The birth of Canada’s “Magnificent Marathon”: The 1970’s

The Tartan Ottawa International Marathon may be one of the biggest marathons in Canada, but when it began 49 years ago, it started small. Very small. And it looked nothing like the event it is today. In 1975, there were no bands, no pace bunnies or big name sponsors. Runners didn’t wear heart rate monitors or water belts. It was just a group of 146 runners, wearing hand-drawn numbers on cloth bibs, ready to take on the challenge of running 42.2 kilometres. 

Back on May 25, 1975, that small group of runners couldn’t have known that it would be the beginning of a half century of racing in Canada’s capital—or that this small marathon would evolve into one of the biggest races in the country. 

A place to show their merit

The first runner across the finish line at the inaugural marathon in 1975 hadn’t even planned to take part in the race. Mehdi Jaouhar was convinced by his roommate to run—and Jaouhar never actually ended up running another marathon after. But many of the other winners in the seventies went on to make big names for themselves in the marathoning world. Names like Jerome Drayton, Wayne Yetman and Mike Dyon. 

When Dyon won the race in 1977, it was his first marathon—but he had said at the time that he “came to win.” He outran what was the largest field ever assembled for a marathon in Canada—1,250 participants. And it wasn’t Dyon’s last Ottawa marathon; he went on to win in 1981 and again 1983. He also went on to become president of Brooks Canada and a leader in Canada’s running community.

In 1978, Brian Maxwell was the first across the finish line in what was the closest race in the history of the Ottawa Marathon. He beat Paul Bannon by a single stride—and the race was covered by newspapers around the world. Both men went on to represent Canada internationally. Maxwell also found success in the business world, inventing the Powerbar with his wife, Jennifer Biddulph.

Where were all the women? 

Today, more than half of all Tamarack Ottawa Race Weekend participants are female. But that wasn’t the case back in 1975. Only three women ran the marathon that inaugural year. Ottawa’s Eleanor Thomas was one of them. She’d only been running for four years at the time, but went on to win the women’s event in both 1975 and 1976.

“In those days, there were men who didn’t want a woman to finish in front of them,” says Thomas. “They’d get in races with me. It was really quite hilarious at times.” 

She remembers one male runner even tried to prevent her from finishing ahead of him by passing her and then slowing down right in front of her. But as more women took up the sport, Thomas says that male runners “got over it.”

Another female pioneer—and Canadian Master Athletics Hall of Fame inducteeDiane Palmason, was inspired to run the 1976 marathon after seeing a photo on the front page of the Ottawa Citizen of Eleanor Thomas crossing the finish line in 1975. During that 1976 race, Palmason’s 12-year-old son cycled beside her to make sure that she kept a 9-minute mile pace. If she hit the mile mark too quickly, she would stop and walk until the 9 minutes were up. But that marathon was just the beginning for Palmason—she went on to run 77 more marathons over the years.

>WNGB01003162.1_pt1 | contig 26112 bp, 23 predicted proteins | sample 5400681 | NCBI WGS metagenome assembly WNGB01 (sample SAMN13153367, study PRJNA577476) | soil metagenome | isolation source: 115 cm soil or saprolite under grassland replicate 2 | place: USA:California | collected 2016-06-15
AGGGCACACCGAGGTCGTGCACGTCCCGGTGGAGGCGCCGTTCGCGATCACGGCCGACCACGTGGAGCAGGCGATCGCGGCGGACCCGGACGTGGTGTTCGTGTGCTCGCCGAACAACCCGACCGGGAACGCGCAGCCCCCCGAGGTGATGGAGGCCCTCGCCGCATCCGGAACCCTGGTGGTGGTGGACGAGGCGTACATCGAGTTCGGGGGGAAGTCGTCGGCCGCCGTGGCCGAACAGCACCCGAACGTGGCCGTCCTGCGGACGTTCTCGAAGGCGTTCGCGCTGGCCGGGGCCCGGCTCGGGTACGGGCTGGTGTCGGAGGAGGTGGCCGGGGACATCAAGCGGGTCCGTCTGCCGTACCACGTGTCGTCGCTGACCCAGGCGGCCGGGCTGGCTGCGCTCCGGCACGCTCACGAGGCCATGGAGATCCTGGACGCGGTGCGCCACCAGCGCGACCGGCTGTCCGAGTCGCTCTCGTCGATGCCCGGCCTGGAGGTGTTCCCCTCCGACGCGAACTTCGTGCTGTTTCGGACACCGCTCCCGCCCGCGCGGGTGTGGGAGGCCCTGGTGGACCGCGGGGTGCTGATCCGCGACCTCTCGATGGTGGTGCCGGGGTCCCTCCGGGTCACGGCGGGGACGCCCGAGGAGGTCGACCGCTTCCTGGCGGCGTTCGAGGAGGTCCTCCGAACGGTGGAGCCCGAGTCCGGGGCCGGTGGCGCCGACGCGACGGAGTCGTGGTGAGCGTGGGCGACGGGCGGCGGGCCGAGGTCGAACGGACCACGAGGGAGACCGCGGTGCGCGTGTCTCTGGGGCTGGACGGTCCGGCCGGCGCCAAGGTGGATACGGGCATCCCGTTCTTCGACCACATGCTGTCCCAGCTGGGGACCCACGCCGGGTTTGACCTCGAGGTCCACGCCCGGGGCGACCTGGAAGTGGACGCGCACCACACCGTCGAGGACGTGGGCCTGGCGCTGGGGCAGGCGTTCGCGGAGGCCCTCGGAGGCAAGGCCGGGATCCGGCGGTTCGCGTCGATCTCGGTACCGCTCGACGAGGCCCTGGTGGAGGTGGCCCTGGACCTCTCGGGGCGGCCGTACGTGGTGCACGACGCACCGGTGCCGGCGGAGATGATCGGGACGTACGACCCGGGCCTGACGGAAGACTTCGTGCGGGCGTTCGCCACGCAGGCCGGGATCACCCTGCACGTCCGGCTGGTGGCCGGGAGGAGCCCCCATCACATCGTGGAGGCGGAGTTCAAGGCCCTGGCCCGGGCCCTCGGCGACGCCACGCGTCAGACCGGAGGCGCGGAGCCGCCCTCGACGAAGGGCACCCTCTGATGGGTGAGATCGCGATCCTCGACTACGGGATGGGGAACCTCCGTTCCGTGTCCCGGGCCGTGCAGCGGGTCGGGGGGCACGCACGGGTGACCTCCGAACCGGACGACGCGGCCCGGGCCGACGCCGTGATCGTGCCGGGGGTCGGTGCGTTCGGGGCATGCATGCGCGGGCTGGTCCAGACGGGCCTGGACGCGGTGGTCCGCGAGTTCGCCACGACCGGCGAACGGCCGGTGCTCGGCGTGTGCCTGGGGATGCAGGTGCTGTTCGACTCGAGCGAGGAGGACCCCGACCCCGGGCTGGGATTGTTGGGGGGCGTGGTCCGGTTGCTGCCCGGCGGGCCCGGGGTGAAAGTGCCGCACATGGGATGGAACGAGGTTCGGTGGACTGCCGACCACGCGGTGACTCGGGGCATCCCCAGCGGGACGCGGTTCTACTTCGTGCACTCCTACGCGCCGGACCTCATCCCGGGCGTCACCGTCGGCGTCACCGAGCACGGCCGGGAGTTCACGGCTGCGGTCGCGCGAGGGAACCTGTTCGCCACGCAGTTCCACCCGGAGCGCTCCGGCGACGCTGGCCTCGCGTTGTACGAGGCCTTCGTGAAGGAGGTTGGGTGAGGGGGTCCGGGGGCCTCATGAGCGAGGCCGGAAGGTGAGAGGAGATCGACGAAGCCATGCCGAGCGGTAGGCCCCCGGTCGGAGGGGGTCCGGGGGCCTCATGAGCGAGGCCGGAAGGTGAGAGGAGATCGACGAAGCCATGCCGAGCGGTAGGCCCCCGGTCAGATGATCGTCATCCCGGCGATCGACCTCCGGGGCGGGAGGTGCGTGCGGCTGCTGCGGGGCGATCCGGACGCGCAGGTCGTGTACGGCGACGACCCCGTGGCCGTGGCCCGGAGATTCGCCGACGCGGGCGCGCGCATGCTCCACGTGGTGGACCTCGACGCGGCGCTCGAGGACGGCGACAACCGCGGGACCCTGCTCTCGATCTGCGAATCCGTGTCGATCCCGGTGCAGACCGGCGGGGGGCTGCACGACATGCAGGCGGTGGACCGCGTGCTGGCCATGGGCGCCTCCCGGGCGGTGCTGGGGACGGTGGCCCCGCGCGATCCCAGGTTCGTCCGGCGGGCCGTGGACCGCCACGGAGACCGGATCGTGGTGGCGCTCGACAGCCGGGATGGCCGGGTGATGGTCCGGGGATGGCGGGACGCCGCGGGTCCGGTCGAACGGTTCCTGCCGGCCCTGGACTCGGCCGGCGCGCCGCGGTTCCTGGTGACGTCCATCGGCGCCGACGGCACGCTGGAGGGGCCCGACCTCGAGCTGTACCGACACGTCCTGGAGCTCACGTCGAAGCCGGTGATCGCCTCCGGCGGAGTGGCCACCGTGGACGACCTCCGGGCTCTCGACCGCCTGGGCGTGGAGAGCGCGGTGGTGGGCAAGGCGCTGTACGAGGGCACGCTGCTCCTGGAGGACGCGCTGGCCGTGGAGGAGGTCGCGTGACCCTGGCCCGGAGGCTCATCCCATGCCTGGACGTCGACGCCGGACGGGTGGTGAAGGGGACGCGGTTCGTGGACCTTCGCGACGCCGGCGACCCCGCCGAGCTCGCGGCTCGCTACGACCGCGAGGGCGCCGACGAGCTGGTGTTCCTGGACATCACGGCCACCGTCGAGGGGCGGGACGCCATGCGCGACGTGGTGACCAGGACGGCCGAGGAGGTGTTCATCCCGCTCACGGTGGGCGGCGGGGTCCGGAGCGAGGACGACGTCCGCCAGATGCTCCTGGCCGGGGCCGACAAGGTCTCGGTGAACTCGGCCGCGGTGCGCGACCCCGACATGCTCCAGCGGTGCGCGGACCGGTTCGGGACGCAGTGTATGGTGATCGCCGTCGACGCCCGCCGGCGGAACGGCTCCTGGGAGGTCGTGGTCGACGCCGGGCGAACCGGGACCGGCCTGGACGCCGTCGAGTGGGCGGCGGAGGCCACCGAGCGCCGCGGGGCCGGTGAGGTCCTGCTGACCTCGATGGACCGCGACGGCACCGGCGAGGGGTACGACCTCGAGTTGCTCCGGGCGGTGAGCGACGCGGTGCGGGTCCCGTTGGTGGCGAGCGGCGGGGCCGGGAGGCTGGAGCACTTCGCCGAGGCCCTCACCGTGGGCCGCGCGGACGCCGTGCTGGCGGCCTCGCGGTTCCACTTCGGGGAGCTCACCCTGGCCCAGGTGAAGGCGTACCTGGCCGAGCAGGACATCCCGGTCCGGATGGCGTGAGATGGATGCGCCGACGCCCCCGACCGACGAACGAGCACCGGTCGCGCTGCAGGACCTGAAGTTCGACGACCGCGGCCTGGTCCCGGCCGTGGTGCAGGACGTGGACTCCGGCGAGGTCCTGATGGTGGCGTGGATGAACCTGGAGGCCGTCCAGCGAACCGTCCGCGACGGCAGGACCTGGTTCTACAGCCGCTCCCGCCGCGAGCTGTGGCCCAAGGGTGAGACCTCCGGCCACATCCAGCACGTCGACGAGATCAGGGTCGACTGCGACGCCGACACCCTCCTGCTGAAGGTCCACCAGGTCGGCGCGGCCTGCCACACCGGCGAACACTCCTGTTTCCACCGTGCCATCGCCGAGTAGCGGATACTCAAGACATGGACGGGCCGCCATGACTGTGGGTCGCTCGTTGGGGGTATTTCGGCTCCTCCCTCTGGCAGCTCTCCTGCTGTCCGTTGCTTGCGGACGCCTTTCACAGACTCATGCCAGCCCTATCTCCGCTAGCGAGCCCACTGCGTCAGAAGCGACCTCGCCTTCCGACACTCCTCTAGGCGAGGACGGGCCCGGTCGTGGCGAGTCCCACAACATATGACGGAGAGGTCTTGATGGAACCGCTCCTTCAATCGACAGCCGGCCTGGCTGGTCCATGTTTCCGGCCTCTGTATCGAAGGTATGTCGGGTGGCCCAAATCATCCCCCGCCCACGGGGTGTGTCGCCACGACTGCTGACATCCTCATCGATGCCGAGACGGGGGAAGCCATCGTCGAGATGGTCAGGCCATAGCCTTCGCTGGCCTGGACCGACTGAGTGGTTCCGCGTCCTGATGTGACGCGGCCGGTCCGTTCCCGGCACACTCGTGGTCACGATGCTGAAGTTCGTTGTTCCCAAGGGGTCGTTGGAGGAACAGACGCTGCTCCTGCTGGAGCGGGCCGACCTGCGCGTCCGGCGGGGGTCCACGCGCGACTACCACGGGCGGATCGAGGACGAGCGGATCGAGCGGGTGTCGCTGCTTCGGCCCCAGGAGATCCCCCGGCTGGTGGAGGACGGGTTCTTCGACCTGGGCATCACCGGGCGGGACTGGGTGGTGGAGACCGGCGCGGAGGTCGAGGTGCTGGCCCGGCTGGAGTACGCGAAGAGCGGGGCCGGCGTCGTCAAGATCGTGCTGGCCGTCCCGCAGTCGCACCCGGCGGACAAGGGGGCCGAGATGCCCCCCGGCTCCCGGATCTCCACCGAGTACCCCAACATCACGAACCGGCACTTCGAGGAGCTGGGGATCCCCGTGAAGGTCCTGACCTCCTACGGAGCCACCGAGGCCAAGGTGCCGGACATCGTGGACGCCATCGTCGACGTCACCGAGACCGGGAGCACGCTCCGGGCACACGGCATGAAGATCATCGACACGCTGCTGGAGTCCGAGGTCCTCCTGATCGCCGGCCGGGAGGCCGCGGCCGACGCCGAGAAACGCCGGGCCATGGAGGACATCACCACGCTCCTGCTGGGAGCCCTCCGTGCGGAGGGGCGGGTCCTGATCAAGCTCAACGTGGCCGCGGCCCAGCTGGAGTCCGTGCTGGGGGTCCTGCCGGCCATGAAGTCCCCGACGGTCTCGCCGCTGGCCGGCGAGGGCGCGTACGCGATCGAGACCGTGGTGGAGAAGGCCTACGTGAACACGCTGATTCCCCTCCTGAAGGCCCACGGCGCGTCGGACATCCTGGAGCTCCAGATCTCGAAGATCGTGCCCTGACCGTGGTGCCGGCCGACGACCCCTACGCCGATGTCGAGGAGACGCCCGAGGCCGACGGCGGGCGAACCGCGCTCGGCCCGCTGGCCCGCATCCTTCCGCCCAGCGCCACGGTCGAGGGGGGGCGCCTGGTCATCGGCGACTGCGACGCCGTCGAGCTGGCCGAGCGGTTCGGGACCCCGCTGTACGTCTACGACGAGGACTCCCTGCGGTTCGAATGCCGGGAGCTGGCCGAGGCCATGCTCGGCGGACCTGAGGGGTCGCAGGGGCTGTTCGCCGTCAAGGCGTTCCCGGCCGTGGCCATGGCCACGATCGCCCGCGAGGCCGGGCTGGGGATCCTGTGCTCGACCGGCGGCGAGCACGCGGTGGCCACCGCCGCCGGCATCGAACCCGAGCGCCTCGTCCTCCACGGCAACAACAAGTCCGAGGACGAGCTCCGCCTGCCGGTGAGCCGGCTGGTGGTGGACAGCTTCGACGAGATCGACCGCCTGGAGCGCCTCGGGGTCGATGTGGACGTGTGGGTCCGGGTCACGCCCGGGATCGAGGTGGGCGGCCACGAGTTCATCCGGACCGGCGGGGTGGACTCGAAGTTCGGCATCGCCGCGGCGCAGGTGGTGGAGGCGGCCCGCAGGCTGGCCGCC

Legendary Canadian marathoner Jacqueline Gareau also got her start in Ottawa. She ran the race for the first time in 1978, finishing second, and went on to take home top prize the following year. 

“Ottawa was the best race in Canada,” says Gareau. “Everyone from Montreal wanted to do it.” 

And they still do. At the time of publishing, the second largest group of participants registered for the 50th anniversary race in May 2024 is from Montreal.

A marathon for all ages

As the popularity of marathoning began to increase in the late seventies, the Ottawa Marathon also started to attract much younger runners. In 1977, Adrian “Punky” Baird ran the race for the first time when he was just 13 years old as a member of the East Ottawa Lions Club. He ran again in 1978, but never ran another marathon after that.  

“I was pretty naïve,” says Baird. “But the key was that nobody told you what you could, or couldn’t, do or how bad it was going to be.”

In 1979, 9-year-old Alan Forster ran the Ottawa marathon with his father. He went on to finish the race ahead of his dad—and completed another three marathons before his 11th birthday.  

“It was interesting for people to see a little kid there,” remembers Forster. “When you are a kid, you’re a kid, and it didn’t seem like a big deal. But it was always sort of ‘weird’ that I was doing it.”

Another father-son combo in those early years was legendary marathoner Ed Whitlock and his 14-year-old son Clive. They competed together in 1976, winning the father-son competition in a time of 2:52:00, and ran together again in 1977. In 1978, Ed switched up partners, running alongside his 18-year-old son, Neil. In 1979, Ed ran alone, finishing in a personal best of 2:33:00. 

But like many other runners, Ed’s appearances at the Ottawa marathon would continue into the 1980s. 

Next month, we’ll take a look back at the Ottawa Marathon during the 1980s.

Fun facts from the 70s: 

    • In 1975, the marathon route started and ended on the campus of Carleton University.
    • By1976,  the number of participants had more than tripled—to 500—and by 1979, 2932 people ran the race.
    • Arthur Taylor set the Canadian Masters marathon record in In 1977, in a time of 2:27:17—a record that still stands to this day. 
    • Legendary marathoner Jerome Drayton won the  1979 race by such a wide margin he called the race “boring.”

The 50th anniversary of the Tartan Ottawa International Marathon is going to be Canada’s biggest running party of 2024! Register now for Tamarack Ottawa Race Weekend, May 25-26!